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Paratrade Systems Weekly Research News

24 Mar

Shock me, just not too much

If we go through an extended period of relatively low volatility in the S&P it’s easy to get periodic large moves in either direction that then feel like a shock since we have been nodding off. We then want to know how to react. Is this a breakdown/breakout so a new trend has begun or is it the pullback we should buy?

Let’s set up some conditions:

  1. The true range must be greater than the highest true range of the last 10 days.
  2. The close must be lower than yesterday’s close.
  3. The close must be greater than the lowest close of the last 2 months.

The third condition prevents us from buying volatility increases during a meltdown. We’re going to look at different holding periods so we will require rule #3 to be true for every intervening day as well.

Holding Period Total Events % Profitable Total Profits
1 118 67 306
2 114 68 575
3 109 68 725
4 107 66 861
5 102 64 1266

The data since 2007 shows us that recovery takes a few days. After five days one can assume that the shock has worn off and our returns will merge into the average for the period. The average five-day return is 2.482 points. For the entire period, the market gained 1200 points over 2307 days. That works out to a similar average daily return but the drawdown circumstances are radically different. There is only one meaningful drawdown – Dec. 8, 2014.  Other than that the equity curve is beautiful.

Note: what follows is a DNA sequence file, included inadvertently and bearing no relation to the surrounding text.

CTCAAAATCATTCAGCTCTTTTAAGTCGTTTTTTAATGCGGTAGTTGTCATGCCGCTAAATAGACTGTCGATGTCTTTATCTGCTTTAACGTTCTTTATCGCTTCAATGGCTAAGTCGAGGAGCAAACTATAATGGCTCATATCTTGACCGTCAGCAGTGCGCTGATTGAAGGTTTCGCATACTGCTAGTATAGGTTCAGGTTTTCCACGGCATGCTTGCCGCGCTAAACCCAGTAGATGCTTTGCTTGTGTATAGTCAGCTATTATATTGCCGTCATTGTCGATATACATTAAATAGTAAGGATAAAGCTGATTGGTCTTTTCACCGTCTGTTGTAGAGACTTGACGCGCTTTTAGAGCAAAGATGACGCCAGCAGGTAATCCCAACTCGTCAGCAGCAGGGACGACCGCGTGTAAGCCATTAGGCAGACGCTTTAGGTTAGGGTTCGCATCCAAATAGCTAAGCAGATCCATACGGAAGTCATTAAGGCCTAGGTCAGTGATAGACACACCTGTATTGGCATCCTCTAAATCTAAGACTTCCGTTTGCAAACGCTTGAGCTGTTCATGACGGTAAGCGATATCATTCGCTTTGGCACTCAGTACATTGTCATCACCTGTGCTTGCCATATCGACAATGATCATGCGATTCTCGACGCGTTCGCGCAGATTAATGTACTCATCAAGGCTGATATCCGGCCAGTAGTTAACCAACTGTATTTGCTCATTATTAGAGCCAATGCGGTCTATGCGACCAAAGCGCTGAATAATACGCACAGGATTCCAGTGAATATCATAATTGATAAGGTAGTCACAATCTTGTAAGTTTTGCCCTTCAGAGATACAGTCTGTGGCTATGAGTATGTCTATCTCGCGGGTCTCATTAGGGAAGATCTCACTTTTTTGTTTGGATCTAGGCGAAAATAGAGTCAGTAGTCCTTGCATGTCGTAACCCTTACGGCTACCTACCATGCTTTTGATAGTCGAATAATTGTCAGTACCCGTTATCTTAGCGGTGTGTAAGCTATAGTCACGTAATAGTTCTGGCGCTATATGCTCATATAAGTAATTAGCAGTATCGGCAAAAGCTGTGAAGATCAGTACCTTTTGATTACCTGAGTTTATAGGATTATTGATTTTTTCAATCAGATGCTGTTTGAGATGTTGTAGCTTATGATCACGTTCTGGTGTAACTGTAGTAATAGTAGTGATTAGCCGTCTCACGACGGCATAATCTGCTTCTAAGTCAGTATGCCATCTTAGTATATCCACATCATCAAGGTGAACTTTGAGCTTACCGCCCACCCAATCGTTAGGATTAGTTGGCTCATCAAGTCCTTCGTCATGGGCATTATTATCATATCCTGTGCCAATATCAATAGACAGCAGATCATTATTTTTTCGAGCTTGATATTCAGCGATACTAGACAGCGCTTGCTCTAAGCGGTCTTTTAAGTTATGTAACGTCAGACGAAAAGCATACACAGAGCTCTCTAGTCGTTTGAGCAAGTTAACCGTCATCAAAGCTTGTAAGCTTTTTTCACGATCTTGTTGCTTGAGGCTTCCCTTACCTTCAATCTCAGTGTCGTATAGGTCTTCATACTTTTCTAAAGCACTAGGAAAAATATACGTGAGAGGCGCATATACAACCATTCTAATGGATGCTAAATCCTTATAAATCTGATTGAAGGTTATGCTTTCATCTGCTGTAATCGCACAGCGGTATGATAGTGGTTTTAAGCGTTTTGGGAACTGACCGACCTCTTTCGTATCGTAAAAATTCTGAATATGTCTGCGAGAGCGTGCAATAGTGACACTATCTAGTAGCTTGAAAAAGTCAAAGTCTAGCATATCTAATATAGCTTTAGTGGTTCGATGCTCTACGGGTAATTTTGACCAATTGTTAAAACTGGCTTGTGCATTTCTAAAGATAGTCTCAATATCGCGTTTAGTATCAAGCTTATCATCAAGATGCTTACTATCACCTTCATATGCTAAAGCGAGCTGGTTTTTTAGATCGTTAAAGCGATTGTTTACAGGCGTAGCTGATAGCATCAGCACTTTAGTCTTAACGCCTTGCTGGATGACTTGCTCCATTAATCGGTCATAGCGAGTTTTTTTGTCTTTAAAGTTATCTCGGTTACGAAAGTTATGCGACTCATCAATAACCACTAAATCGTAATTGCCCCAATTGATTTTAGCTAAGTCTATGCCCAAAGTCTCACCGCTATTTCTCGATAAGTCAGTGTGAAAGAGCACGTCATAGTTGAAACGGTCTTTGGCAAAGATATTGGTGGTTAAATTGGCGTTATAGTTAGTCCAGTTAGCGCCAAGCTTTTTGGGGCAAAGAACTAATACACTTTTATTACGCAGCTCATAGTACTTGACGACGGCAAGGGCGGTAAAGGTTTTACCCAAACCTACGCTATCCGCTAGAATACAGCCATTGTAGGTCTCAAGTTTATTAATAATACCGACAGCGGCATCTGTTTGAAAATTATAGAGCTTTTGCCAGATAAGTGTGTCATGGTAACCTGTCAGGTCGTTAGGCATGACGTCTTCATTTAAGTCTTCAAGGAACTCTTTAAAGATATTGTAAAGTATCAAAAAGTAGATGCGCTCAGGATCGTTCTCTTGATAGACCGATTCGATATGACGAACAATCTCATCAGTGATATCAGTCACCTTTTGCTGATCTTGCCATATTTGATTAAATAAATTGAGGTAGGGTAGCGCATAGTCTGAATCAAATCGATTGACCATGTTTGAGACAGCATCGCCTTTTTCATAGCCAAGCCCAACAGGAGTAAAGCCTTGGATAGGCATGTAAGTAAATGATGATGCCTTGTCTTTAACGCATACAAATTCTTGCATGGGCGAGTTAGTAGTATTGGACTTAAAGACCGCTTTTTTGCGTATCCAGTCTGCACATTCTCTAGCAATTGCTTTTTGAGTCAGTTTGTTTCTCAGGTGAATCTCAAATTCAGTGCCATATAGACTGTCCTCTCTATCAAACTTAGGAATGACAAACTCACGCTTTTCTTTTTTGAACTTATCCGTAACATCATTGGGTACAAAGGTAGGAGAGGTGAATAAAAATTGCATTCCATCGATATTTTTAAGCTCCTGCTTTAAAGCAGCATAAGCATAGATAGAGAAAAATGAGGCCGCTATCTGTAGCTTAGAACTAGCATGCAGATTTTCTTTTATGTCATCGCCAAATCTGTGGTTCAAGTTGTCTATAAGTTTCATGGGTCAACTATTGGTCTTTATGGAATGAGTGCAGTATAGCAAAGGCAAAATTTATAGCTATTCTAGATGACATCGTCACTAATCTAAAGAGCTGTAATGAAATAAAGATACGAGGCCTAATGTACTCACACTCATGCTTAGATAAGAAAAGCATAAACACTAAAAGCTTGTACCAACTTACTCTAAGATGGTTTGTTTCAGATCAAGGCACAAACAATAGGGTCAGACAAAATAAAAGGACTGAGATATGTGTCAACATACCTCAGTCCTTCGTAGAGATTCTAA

The approach will not get us into a strong rallying market since we may be left waiting for a shock and one may never arrive. This does speak to our current conditions.

On the flip side we could ask if a high volatility breakout is a good way to get long. Here are the conditions:

  1. The true range is greater than the highest true range of the last two weeks.
  2. The close if the highest close we have had in the last two weeks.

I could use one month instead of two weeks or 1 week instead. Neither will change the result(s). Using the two-week example we have 37 cases and over a 5-day holding period, we would have lost a total of 177 points. A monthly look back suffers an 83 point loss. Successful high vol. breakouts are difficult to find for the S&P 500.

Lastly, we could add an additional filter to only buy pullbacks if we have gone through a low volatility period. The condition would be something like: Highest 10-day close minus lowest 10-day close is less that 2 average true ranges. When I add that filter, it does reduce the number of occurrences (t0 37), but the probability of winning drops to 25%. The total number of points earned = 446. Perhaps counterintuitively, a big pullback matters just as much in a higher volatility environment as it does at the end of a lower volatility period.

 

 

 

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